How Much to Budget for El Nido (6 days, 5 nights)

How Much to Budget for El Nido (6D/5N)) | SGMT
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An El Nido vacation can cost as little as ₱5,000 to as much as…I don’t know…₱5,000,000 or more. This budget, which we used for our Palawan trip last June, is somewhere in between. It’s nowhere near luxurious but it’s not exactly cheap either. It’s for smart spenders — people who are willing to pay, but not needlessly — who want to treat themselves to a nice, easy, stress-free holiday covering the best of both Puerto Princesa and El Nido.

For the Palawan itinerary covered by this budget, see:
El Nido, Nice and Easy: A Stress-Free 6-Day Itinerary for Non-Backpackers.

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Airfare – ₱1,322

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We got our round-trip Cebu-Puerto Princesa tickets during a Cebu Pacific seat sale. Philippine Airlines and Air Asia also fly to Puerto Princesa while direct flights to El Nido can be booked with AirSwift.

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Accommodations (5 nights) – ₱5,884

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This price is per person, based on two people sharing a twin room, and covers:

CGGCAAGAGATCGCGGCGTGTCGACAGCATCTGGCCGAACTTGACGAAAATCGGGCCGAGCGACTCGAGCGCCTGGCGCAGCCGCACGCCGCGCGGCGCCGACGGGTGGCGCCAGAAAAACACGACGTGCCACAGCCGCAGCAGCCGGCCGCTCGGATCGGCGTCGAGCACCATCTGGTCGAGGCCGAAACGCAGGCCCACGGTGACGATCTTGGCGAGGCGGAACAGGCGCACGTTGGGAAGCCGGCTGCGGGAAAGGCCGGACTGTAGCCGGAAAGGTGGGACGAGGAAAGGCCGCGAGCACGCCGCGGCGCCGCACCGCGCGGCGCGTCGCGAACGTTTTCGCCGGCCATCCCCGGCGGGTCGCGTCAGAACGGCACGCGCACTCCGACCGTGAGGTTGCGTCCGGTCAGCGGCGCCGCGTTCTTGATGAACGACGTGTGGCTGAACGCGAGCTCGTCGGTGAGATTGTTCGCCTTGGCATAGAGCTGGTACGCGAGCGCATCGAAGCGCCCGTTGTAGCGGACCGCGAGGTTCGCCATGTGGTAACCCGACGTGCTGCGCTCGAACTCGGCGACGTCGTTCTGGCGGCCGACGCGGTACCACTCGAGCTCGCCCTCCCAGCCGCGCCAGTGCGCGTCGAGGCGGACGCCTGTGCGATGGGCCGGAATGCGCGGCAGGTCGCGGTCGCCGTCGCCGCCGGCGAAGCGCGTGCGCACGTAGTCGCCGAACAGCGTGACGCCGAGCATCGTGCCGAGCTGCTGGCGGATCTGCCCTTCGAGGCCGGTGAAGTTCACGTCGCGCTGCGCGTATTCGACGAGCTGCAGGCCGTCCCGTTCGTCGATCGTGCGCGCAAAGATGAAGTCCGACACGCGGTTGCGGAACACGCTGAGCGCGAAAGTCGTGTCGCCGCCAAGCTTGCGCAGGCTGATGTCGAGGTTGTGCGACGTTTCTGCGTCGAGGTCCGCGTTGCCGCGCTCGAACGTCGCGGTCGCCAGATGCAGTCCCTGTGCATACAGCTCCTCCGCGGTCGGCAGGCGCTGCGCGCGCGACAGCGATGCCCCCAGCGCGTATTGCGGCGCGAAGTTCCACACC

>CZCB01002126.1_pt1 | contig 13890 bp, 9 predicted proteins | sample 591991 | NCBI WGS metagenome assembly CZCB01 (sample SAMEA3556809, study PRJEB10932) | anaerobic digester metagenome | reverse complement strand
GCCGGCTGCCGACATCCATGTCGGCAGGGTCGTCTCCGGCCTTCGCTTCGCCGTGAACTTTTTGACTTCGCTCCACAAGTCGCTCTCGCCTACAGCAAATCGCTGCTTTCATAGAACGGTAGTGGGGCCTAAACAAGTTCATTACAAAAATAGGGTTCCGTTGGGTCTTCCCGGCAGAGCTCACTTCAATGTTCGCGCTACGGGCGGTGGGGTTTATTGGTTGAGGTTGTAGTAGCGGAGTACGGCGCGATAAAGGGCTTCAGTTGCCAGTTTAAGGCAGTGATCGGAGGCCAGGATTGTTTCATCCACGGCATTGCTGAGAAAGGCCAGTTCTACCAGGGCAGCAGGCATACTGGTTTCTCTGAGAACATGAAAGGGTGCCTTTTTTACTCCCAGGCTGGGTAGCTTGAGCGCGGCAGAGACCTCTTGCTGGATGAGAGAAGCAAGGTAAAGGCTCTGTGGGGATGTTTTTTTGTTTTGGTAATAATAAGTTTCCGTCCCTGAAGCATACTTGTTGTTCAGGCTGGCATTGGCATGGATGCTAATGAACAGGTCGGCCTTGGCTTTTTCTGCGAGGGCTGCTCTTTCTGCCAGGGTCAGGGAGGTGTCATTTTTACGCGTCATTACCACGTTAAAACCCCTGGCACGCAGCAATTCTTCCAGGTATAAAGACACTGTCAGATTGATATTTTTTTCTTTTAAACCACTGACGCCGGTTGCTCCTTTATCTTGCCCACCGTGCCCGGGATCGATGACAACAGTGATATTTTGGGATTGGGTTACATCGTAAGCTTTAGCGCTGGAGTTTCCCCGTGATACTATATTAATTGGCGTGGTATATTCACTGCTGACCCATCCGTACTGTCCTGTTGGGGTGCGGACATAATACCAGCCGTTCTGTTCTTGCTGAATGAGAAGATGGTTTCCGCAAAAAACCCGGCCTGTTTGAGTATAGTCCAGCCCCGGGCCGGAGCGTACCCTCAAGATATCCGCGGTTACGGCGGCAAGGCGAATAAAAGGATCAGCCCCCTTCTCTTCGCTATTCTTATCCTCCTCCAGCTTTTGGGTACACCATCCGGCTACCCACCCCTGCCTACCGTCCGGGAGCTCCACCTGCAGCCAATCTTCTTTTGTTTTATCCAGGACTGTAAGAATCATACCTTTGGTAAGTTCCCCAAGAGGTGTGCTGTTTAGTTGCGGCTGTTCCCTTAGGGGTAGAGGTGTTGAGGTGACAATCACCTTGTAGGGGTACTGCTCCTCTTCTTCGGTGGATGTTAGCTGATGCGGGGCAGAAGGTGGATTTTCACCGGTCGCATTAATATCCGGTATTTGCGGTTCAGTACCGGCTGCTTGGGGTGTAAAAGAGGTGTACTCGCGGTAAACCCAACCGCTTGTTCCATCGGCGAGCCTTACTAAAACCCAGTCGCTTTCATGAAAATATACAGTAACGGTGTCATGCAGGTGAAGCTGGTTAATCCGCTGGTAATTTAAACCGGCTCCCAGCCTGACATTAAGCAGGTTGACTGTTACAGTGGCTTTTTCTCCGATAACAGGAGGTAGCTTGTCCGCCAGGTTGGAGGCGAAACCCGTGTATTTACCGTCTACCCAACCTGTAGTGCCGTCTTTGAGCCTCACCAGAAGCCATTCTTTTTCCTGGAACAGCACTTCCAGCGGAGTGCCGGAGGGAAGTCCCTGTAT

For more accommodations options, see these lists:

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Firefly Watching Tour – ₱1,037

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This activity starts at around 6 PM and is a great option if you have a free night in Puerto Princesa. You can save a few hundreds if you go DIY, but the tour package, which we booked through AsiaTravel, already includes hotel pick-up and dinner as well as the tour itself.

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Dolphin Watching Tour – ₱1,000

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Another half-day Puerto Princesa tour, this one takes place in the morning and is a wonderful last-day activity for people whose flights don’t leave till the afternoon. After canvassing prices, we booked with Dolphin and Whales Travel & Tours and had the best time.

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Island Hopping Combo Tour – ₱2,000

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After considering the pros and cons of single vs. combo tours and comparing tour operator prices and reviews, we decided to go on El Nido Paradise’s Combo Tour A & C. Our rationale in a nutshell: a combo tour saves both time and money. Separate tours would have taken two days and cost ₱2,600. The drawback is having less time in each stop compared to a regular tour but we decided we would rather do all the sightseeing in one day so that we can spend the whole day after that just chilling and beach bumming. No regrets: we loved our island hopping tour — you can check out our experience in Island Hopping in El Nido: Combo Tour A & C so you can decide for yourself — and we got to spend the next day lazing around Nacpan Beach, which some people have called the most beautiful beach in the world.